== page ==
It appears that the AIIB is trying for an approach where gender considerations are seamlessly integrated into all stages of project review, design, implementation, and monitoring and evaluation—though the reality still seems to fall short of this ideal. Concerns have been been raised, for instance, over the inadequate handling of gender-specific impacts were not adequately addressed by the Bank in its Gujarat Rural Roads Project.
PPDC: Have you noticed any change of attitude in your years of engagement with the companies?
PY: Chinese hydro companies, specifically SOEs, carry enormous normative baggage as a result of their negative image in the region–derived from their track record both at home and abroad. The fact that Chinese companies tend to fare poorly at communication and local stakeholder engagement further compounds their negative reputation. The notion that communication at the top level, government to government, is sufficient and of utmost priority adds to this problem, especially given the weak trust in national governments found among local communities in Southeast Asia. The result is that Chinese companies are widely viewed as ‘extractive’ and aligned with ‘corrupt’ government forces.
However, we are gradually seeing changes on this front, as Chinese companies become increasingly internationalised and profit-oriented. Some have also gained a sense of ‘enlightened self-interest’, the awareness that reputational issues matter and can affect their bottom line. I think the suspension of the Myitsone dam in Myanmar was a turning-point in this respect, showing that not having a social license can lead to considerable financial loss. My own conversations with staff and engineers at Chinese hydropower SOEs suggest how more are now aware of the gravity of these reputational and PR-related problems.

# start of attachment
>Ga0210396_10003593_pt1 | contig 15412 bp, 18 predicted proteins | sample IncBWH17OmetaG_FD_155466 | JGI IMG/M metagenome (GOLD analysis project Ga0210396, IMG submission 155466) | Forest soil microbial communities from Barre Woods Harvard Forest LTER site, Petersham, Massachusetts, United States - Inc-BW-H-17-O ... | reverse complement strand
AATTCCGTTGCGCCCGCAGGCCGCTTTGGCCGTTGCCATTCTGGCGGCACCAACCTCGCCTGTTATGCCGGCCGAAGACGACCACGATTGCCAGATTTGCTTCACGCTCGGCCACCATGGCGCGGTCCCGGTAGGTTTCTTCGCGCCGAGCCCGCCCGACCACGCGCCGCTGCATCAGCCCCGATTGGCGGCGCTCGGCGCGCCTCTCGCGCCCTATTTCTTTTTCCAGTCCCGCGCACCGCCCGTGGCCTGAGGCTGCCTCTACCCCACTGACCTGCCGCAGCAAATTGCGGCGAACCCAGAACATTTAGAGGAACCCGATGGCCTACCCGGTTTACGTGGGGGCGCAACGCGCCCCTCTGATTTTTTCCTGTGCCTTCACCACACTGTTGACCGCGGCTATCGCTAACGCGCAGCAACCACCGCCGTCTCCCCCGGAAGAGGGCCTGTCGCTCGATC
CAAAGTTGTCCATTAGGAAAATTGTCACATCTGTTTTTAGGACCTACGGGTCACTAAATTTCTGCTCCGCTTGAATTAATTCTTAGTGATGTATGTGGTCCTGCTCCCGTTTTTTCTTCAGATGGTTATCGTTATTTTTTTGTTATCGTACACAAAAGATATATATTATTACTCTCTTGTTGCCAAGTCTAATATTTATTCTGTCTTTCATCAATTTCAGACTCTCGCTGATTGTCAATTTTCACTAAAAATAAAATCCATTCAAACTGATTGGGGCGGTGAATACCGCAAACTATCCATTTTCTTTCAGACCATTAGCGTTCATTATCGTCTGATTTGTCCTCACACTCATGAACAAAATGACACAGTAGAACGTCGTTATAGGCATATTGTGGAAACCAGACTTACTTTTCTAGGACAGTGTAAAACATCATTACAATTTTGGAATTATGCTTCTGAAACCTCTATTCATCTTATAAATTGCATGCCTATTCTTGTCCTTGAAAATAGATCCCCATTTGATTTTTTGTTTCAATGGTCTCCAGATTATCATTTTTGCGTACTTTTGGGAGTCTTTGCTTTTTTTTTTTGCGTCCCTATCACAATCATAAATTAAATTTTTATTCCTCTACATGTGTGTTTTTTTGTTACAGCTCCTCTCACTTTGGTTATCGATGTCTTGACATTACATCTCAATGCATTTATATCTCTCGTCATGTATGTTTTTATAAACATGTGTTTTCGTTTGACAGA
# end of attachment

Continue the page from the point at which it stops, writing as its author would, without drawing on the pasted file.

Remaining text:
I’ve also heard of at least a couple of examples of large hydro SOEs proactively reaching out to local NGOs for guidance on how to mitigate project impacts and ameliorate their local reputation. In one case, the civil society groups and community representatives involved told me that they felt the SOE representatives were willing to listen to negative feedback, and that they also felt comfortable in voicing this negative feedback. But whether or not feedback leads to meaningful follow-up by the company or actually impacts on company behaviour is the question. In most cases, it seems the practical consequences of these local outreach efforts are unclear
PPDC: And lastly, what should be the role of governments in the region?
PY: If we want Chinese firms to do better in addressing gender, alongside other social and environmental issues, Mekong governments need to become stronger advocates for gender mainstreaming and women’s rights themselves. While we are seeing some positive changes in this regard. Again, to use the Lao example, the government has shown a greater willingness to involve women in policymaking, including in water management. A “spark” is needed to build momentum. Whether Covid-19 and its disproportionate impacts on women can serve as this spark remains to be seen.
Without governments putting the pressure on the private sector, it would be unrealistic to expect Chinese firms to take the initiative and voluntarily champion the cause. But without governments acting as exemplars, claiming the moral high ground to hold Chinese companies to account is also difficult. Mekong governments must take the lead.